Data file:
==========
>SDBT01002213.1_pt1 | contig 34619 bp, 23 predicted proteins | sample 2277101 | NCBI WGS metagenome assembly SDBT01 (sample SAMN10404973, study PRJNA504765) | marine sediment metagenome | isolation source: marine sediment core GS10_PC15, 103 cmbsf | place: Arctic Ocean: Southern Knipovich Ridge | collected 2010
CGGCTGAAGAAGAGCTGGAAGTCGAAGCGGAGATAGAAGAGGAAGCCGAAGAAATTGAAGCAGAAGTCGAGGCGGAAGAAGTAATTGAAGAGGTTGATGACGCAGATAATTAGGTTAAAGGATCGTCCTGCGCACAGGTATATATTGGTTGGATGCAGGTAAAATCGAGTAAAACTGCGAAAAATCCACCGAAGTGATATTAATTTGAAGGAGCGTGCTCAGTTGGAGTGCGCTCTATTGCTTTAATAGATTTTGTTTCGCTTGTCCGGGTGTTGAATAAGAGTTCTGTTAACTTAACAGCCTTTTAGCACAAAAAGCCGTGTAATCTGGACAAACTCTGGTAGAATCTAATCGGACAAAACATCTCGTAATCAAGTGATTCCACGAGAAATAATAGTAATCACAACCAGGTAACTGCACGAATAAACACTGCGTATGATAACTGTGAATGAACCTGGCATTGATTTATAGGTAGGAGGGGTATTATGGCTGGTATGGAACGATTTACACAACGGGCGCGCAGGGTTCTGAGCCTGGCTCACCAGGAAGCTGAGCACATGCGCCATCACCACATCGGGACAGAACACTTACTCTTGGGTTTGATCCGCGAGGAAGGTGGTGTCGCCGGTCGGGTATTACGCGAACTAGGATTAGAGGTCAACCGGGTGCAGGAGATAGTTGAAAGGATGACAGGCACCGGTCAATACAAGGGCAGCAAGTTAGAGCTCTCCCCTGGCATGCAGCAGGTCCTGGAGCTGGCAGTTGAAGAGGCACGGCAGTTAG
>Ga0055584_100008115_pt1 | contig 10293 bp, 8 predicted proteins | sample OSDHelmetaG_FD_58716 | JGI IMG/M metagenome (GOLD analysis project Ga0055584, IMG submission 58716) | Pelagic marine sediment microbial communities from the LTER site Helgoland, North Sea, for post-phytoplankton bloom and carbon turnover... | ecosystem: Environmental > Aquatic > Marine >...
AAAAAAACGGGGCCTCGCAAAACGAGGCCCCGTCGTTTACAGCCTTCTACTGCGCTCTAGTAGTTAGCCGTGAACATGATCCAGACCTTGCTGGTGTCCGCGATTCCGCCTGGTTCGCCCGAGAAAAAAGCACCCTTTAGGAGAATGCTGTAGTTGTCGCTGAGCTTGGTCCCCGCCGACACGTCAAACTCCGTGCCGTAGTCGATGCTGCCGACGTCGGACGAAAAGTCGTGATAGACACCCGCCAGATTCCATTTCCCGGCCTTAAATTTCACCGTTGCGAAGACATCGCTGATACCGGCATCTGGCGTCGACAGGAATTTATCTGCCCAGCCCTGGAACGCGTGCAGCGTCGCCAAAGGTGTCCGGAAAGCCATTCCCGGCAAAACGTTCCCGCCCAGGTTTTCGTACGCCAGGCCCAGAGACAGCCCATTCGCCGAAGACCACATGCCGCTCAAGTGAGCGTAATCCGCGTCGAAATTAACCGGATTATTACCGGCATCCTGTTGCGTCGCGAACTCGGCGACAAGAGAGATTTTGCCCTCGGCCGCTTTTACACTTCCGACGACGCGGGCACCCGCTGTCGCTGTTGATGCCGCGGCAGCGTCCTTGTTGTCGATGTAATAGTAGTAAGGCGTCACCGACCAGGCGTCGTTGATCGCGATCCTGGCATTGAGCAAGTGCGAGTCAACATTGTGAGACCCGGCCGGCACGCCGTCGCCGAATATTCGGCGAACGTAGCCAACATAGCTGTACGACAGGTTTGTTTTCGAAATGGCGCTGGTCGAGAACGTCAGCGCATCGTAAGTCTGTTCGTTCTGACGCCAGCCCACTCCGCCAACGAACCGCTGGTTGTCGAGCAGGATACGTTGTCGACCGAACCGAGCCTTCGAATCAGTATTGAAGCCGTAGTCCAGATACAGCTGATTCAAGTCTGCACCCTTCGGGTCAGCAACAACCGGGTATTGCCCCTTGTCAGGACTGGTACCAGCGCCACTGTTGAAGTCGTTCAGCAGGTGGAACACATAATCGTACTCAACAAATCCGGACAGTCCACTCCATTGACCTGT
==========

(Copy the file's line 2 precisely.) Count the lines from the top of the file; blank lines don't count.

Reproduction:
CGGCTGAAGAAGAGCTGGAAGTCGAAGCGGAGATAGAAGAGGAAGCCGAAGAAATTGAAGCAGAAGTCGAGGCGGAAGAAGTAATTGAAGAGGTTGATGACGCAGATAATTAGGTTAAAGGATCGTCCTGCGCACAGGTATATATTGGTTGGATGCAGGTAAAATCGAGTAAAACTGCGAAAAATCCACCGAAGTGATATTAATTTGAAGGAGCGTGCTCAGTTGGAGTGCGCTCTATTGCTTTAATAGATTTTGTTTCGCTTGTCCGGGTGTTGAATAAGAGTTCTGTTAACTTAACAGCCTTTTAGCACAAAAAGCCGTGTAATCTGGACAAACTCTGGTAGAATCTAATCGGACAAAACATCTCGTAATCAAGTGATTCCACGAGAAATAATAGTAATCACAACCAGGTAACTGCACGAATAAACACTGCGTATGATAACTGTGAATGAACCTGGCATTGATTTATAGGTAGGAGGGGTATTATGGCTGGTATGGAACGATTTACACAACGGGCGCGCAGGGTTCTGAGCCTGGCTCACCAGGAAGCTGAGCACATGCGCCATCACCACATCGGGACAGAACACTTACTCTTGGGTTTGATCCGCGAGGAAGGTGGTGTCGCCGGTCGGGTATTACGCGAACTAGGATTAGAGGTCAACCGGGTGCAGGAGATAGTTGAAAGGATGACAGGCACCGGTCAATACAAGGGCAGCAAGTTAGAGCTCTCCCCTGGCATGCAGCAGGTCCTGGAGCTGGCAGTTGAAGAGGCACGGCAGTTAG